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Challenging Pupils’ Thinking

Challenging Pupils’ Thinking

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Challenging Pupils’ Thinking

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  1. Challenging Pupils’ Thinking • 3 aspects to today’s session– gathering evidence; sharing ideas and successes; reflecting on practice • The Learning Walk • What kinds of challenge might we observe? • What evidence is readily available to us? • What does this tell us about learning? • The St George’s experience • What is going on that is good or great across the group? • What can we learn from each other? • Reflection, challenge and learning • What do we now understand better about learning? • What will we do with this new knowledge and understanding?

  2. The Main Thing The main thing is to keep the main thing the main thing • Covey, S. 1989 The 7 Habits of Highly Effective People

  3. And the main thing is… Learning

  4. Now we are GOOD… • Will the strategies and policies that have enabled us to reach good and improve teaching be sufficient to help us move beyond good and promote learning?

  5. Understanding Learning • The better we understand learning the better able we are to facilitate it in others • Hughes, M. 2006 And the Main Thing is Learning

  6. And what we mean by learning is… • The profession has finally accepted that learning is an active process. Consequently, we find far more pupil activity during lessons than ever before. • The next step in the challenge to enhance learning in the classroom is to convince teachersthat reflection is a key ingredient in the learning process. • We must not let words like meta-cognitiondeter us; we simply need to make thinking conscious by regularly inviting children to consider both what and how they have learned. • The Joe example – What have you learned today? Joe (aged 8): I don’t know what you mean? Well, what I mean is… • The Natural History Museum example…(see photo slide show)

  7. Reflecting on learning • Teachers are always on the lookout for ideas to improve learning in their classroom. It appears some are searching for the Holy Grail - the answer is out there somewhere, if only they could find it. They attend courses, read books and buy products to this end. Yet there are no magic answers, no product or scheme,however well packaged or cleverly labeled, that will miraculously and dramatically improve learning. • Ironically, the more some teachers try to cram in, the more strategies they employ, the more they squeeze out a key ingredient (arguably, the key ingredient) - reflecting on learning. • Maybe reflecting on learning appears too mundane to be significant . Maybe the contrary is true, for when people start talking about meta-cognition there may be some teachers who dismiss it as yet more jargon, or another bit of theory that bears little resemblance to classroom life. • Yet whatever we call it, reflecting on learning - as opposed to reviewing information - is hugely significant. And it needn't be dramatic and overly time consuming. It simply means asking students the questions that will help them dwell on their experiences in a conscious way. If teachers did nothing else but ensure that they consistently asked the questions below as an integral part of the learning process, learning would improve. • What have you learned from this? • How did you reach this conclusion? • How did you go about it? • On reflection, was this the best way to approach it? • Would you do the same thing if you were faced with a similar task tomorrow? • How might this experience help you in a similar situation? • What advice would you give to others facing a similar task? • What do you take away from this experience?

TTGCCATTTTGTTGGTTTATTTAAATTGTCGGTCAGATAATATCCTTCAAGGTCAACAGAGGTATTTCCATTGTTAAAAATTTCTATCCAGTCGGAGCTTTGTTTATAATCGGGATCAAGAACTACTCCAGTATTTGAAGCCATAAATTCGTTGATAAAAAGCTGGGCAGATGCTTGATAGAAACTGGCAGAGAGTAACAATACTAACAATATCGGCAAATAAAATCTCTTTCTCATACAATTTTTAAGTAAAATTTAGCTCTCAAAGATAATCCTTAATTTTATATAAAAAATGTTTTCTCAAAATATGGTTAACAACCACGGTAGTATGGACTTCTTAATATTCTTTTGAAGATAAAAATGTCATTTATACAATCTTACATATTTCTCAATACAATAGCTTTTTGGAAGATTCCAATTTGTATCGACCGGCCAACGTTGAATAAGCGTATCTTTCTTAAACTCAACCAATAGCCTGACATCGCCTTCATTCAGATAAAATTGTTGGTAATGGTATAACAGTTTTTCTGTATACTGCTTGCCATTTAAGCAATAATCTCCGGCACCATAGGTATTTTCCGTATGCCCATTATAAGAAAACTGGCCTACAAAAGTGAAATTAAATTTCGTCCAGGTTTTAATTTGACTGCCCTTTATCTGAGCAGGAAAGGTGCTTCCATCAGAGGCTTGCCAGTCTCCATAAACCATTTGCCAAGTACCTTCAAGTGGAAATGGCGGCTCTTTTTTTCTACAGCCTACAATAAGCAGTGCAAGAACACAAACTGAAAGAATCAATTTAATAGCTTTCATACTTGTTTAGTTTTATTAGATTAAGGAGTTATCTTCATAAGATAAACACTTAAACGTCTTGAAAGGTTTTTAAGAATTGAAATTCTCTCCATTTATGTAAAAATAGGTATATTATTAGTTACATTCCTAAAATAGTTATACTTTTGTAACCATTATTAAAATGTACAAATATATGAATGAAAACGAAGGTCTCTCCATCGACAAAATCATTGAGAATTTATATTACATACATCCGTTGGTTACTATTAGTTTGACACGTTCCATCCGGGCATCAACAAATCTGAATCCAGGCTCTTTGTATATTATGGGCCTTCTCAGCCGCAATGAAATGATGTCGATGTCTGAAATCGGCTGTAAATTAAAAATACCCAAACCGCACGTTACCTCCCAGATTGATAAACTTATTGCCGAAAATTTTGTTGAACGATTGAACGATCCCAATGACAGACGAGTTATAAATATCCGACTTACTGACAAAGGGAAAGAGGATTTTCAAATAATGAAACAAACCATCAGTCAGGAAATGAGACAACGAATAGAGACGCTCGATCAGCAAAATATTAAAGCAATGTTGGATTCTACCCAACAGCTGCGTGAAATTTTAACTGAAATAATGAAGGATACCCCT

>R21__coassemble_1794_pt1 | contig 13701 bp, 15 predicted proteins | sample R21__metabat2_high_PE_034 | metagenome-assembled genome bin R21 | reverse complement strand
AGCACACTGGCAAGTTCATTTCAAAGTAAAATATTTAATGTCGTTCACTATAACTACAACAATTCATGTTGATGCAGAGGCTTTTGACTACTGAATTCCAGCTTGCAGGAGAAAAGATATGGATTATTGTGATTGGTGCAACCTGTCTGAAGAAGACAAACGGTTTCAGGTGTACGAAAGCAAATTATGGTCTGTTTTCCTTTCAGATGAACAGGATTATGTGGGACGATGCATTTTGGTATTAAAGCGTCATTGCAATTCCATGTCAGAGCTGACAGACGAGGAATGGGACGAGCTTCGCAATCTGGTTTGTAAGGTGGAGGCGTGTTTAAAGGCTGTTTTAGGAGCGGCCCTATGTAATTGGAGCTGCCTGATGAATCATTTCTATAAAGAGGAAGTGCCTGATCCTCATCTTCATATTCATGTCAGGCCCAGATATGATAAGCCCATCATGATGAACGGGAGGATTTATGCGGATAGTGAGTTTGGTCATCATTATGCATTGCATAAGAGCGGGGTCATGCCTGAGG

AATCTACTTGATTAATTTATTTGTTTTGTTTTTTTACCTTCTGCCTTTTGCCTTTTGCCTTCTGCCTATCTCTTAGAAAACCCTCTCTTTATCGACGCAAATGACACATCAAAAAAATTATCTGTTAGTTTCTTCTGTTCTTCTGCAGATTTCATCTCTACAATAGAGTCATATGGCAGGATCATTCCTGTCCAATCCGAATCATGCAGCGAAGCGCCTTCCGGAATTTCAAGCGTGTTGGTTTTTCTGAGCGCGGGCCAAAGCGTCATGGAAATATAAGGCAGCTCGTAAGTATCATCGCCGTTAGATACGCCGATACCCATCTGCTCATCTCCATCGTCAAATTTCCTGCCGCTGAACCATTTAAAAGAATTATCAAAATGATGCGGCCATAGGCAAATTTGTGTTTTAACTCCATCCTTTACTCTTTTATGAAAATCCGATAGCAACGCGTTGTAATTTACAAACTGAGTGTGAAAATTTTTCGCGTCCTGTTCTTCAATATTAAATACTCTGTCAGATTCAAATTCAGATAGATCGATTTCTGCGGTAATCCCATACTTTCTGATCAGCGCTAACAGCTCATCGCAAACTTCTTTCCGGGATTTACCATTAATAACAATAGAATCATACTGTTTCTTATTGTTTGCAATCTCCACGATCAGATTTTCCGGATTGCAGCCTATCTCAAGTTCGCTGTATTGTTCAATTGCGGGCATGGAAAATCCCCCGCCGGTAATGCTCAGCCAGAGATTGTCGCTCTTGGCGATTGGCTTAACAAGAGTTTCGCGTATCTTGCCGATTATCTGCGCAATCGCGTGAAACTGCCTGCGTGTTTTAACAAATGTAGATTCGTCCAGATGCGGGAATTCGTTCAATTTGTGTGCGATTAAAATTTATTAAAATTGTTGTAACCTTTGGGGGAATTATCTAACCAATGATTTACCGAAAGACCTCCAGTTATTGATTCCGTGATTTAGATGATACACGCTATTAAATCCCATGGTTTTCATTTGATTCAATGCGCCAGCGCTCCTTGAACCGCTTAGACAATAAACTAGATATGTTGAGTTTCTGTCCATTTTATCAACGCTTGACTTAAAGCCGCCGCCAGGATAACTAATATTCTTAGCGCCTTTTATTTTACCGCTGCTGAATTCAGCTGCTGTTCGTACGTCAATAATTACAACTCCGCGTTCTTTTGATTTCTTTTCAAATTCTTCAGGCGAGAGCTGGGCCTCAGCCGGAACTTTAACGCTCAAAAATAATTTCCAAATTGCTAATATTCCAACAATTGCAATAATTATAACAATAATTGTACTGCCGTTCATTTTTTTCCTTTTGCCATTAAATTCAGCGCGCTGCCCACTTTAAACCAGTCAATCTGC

8. The main thing is learning In your school... • Is there a shared understanding of learning? • If you asked each teacher to write down a definition of the word 'learning', would they all write the same thing? • Are you totally confident that: • all teachers know what learning looks like? • all students know what learning looks like? • all parents know what learning looks like? • Do you have a written definition of the word 'learning' in your teaching and learning policy? • If not, what made you decide you didn't need one? • Is the school aligned - in terms of learning, do all teachers: • pull in the same direction? • pull in similar directions? • pull in different directions ? • How would other members of the institution respond to these questions? • To what extent would answers relate to the whole St George’s Group? • What do you take away from this exercise?

  9. Primary Maths Programmes of Study • 3 elements • 1. Fluency (maths knowledge, rapid recall of facts) • 2. Reasoning (discussing and explaining) • 3. Problem Solving (application of knowledge) • Activity – in pairs, match the 3 elements to the knowing/understanding diagram and look at Bloom’s Taxonomy to identify where the HOTS & LOTS might emerge

  10. Deep and surface learning • What is the difference between knowing and understanding? • How do we know when a student ‘understands’ or makes sense of the knowledge? Look at Bloom’s Taxonomy again

  11. Know what – so what? • Irrespective of differences in age, ability and subject, one general principle holds true: in order to make sense of information you must do more than simply receive and reproduce it - you have to do something to it.